Problems in US-Pakistan ties
SHUJA Nawaz in his latest book “Battle for Pakistan” equates the US-Pakistan relationship to “an estranged couple that shares the same bed but dreams different dreams.
” The transactional nature of the relationship has received a good deal of debate both in the intellectual domain and the cabinet of diplomates.
With fast-changing geopolitics, the US and Pakistan have discrete interests in convergent realms that can be difficult for both countries to build amicable relations.
The US is deemed an unreliable partner that often leaves Pakistan in the lurch while China is considered a geographical reality given its geographical proximity to play a paramount role in the strategic stability of the region.
Pakistan’s growing nexus with China is a cause of concern for the US, so it has diluted Pakistan’s importance to be an ally to meet new challenges of great power competition.
DS Markey writes in an article “Behind China’s Gambit in Pakistan” that “new geopolitical nexus between Pakistan and China was seen a threat by Washington which did not want to lose leverage over its long-term South Asian ally.”
Another problem is India’s security cooperation with the US. It may be difficult for Pakistan to establish relationship with a country that feeds the very source of instability in the region.
Despite the fact that the US supports human rights, self-determination, fundamental freedom and democracy across the world, it has brushed aside India’s flagrant human rights abuse and its denial of inalienable rights of self-determination to Kashmiris.
India violated the UN Security Council resolutions on Kashmir by absorbing IIOJK, yet the US neither criticizes it nor does it coerce India to cease its systemic repression in Kashmir.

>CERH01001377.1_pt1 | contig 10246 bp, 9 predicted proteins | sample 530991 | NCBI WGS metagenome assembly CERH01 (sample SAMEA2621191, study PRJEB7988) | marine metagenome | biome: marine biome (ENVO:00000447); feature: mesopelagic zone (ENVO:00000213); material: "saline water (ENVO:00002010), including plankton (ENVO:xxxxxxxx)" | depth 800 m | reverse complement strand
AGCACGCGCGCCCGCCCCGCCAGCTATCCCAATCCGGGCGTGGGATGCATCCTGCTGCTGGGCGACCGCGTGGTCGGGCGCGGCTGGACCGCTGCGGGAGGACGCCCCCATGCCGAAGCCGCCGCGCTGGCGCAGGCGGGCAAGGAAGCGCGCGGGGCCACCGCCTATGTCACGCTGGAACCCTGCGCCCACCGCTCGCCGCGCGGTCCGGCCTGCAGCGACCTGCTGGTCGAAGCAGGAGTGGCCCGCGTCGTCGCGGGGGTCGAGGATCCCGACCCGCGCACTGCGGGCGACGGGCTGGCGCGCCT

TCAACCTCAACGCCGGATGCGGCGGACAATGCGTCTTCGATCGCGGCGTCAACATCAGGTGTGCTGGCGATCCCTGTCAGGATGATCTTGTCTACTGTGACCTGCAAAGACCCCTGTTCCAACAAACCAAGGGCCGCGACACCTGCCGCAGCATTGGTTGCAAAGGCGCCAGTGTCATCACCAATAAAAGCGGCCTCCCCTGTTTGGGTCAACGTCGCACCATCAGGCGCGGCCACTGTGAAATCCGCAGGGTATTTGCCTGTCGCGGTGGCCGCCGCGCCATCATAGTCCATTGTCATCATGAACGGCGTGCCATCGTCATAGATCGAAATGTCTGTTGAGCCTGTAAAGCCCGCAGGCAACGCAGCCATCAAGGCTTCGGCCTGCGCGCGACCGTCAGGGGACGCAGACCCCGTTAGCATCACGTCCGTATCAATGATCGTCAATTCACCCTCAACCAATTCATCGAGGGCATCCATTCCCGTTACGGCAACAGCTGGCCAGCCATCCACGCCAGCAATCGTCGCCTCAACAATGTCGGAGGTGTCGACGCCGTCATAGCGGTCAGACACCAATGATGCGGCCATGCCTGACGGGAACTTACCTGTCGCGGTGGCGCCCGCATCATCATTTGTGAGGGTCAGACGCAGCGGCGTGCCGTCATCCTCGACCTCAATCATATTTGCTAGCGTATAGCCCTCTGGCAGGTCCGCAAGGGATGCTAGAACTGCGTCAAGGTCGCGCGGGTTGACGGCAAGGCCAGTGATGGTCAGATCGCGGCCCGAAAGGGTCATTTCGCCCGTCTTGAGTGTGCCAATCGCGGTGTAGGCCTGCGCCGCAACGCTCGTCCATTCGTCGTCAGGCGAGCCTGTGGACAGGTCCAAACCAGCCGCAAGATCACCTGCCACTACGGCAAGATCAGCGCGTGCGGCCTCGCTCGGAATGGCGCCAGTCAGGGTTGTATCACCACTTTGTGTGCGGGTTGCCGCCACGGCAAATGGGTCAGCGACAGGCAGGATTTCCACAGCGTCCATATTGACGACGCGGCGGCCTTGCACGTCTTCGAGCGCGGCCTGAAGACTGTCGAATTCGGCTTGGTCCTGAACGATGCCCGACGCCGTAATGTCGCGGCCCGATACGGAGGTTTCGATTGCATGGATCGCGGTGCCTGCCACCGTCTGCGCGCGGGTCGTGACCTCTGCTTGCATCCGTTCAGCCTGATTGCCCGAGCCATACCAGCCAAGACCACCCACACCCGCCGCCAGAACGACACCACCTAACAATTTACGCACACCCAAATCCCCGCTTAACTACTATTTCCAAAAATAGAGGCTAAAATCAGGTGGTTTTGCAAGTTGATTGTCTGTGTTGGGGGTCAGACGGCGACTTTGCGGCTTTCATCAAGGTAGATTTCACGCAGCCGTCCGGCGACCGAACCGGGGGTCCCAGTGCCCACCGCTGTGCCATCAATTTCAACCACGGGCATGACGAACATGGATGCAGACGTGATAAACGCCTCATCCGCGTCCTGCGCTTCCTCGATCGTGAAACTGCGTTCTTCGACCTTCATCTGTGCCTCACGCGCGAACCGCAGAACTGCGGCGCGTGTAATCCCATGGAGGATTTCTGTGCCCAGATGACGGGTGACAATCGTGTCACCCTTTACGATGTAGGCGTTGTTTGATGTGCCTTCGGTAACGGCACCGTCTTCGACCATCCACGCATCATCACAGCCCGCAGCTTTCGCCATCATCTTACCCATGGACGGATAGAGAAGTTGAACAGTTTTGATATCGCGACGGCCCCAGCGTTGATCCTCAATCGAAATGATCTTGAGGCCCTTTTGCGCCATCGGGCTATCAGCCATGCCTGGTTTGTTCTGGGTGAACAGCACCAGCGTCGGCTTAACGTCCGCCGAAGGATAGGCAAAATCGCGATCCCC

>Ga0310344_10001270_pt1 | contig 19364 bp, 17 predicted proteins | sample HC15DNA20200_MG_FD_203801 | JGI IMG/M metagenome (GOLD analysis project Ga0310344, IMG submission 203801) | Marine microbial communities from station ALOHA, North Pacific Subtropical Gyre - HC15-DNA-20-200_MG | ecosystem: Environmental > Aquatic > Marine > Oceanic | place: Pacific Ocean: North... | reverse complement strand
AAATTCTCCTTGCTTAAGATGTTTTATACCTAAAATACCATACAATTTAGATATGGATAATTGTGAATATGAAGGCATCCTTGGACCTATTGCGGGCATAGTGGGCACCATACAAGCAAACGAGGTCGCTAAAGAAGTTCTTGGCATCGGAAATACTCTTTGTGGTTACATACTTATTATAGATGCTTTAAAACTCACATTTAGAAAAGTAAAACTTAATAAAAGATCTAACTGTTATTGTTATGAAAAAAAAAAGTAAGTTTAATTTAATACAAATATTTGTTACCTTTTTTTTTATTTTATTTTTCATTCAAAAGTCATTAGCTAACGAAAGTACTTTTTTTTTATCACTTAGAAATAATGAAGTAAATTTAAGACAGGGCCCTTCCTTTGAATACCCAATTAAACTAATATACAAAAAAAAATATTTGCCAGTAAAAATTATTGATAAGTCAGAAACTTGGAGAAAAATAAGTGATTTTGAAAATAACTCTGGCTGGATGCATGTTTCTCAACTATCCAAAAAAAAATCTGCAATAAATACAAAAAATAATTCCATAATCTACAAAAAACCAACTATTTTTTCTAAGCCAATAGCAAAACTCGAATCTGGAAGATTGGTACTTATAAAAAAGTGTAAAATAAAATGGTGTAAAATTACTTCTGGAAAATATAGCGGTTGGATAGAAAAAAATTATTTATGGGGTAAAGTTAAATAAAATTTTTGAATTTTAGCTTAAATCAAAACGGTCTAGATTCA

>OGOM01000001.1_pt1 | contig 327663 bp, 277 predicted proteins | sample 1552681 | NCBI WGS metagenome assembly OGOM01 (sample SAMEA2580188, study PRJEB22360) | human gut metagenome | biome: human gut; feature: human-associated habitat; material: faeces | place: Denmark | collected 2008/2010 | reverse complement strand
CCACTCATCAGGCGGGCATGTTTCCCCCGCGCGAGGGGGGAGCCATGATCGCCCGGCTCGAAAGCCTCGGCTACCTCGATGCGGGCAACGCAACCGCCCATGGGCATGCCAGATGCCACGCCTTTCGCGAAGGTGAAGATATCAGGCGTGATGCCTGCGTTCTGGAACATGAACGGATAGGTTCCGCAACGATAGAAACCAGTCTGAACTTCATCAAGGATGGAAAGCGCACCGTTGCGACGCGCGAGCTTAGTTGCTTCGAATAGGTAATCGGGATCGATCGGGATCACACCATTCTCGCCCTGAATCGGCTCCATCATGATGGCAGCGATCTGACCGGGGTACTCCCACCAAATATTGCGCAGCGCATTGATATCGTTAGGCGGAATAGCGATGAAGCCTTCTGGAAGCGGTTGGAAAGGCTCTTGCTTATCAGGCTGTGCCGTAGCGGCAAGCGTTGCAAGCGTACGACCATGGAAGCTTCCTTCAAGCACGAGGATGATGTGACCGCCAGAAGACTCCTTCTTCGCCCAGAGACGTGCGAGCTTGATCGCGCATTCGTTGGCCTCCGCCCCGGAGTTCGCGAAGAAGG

Thus, it has created an unbridgeable chasm between Pakistan and the US. Moreover, the US has established relations with Pakistan through the prism of Afghanistan.
Zahid Hussain in his book “No-Win War: The Paradox of US-Pakistan Relations in Afghanistan’s Shadow” mentions that the US administration often “saw relations with Pakistan from a purely Afghan prism.
” The crisis-based relationship has not only narrowed the spectrum of bilateral engagement but it has also created mistrust between both countries.
Zahid Hussain further says, “perhaps the biggest confusion among various US departments had been over whether Pakistan was to be treated as a friend or as an adversary. ”
What drives Pakistan to establish relations with great powers are its economic and strategic compulsions.
Given the chronic economic instability of the country, Pakistan has been in quest of an economic benefactor that may help it in the time of economic crunch.
The US has either directly granted economic aids, grants and loans to Pakistan or through leveraging global economic institutions such as the World Bank or the IMF.
But the economic help has not been bereft of strings. In this regard, Shuja Nawaz writes that the “US foreign aid became primarily a tool for foreign policy, not development policy in recipient nations.